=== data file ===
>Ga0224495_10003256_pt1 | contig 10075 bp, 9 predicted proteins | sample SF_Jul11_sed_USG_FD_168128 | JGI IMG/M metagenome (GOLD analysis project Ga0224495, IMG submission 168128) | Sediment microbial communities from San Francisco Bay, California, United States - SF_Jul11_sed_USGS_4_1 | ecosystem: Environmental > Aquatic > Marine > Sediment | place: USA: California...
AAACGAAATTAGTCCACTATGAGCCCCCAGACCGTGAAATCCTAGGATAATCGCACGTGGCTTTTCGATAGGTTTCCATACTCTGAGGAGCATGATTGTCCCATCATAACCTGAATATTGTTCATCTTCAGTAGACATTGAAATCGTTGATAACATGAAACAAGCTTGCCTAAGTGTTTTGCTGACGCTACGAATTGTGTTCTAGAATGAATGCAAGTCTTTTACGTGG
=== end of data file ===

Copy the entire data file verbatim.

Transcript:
>Ga0224495_10003256_pt1 | contig 10075 bp, 9 predicted proteins | sample SF_Jul11_sed_USG_FD_168128 | JGI IMG/M metagenome (GOLD analysis project Ga0224495, IMG submission 168128) | Sediment microbial communities from San Francisco Bay, California, United States - SF_Jul11_sed_USGS_4_1 | ecosystem: Environmental > Aquatic > Marine > Sediment | place: USA: California...
AAACGAAATTAGTCCACTATGAGCCCCCAGACCGTGAAATCCTAGGATAATCGCACGTGGCTTTTCGATAGGTTTCCATACTCTGAGGAGCATGATTGTCCCATCATAACCTGAATATTGTTCATCTTCAGTAGACATTGAAATCGTTGATAACATGAAACAAGCTTGCCTAAGTGTTTTGCTGACGCTACGAATTGTGTTCTAGAATGAATGCAAGTCTTTTACGTGG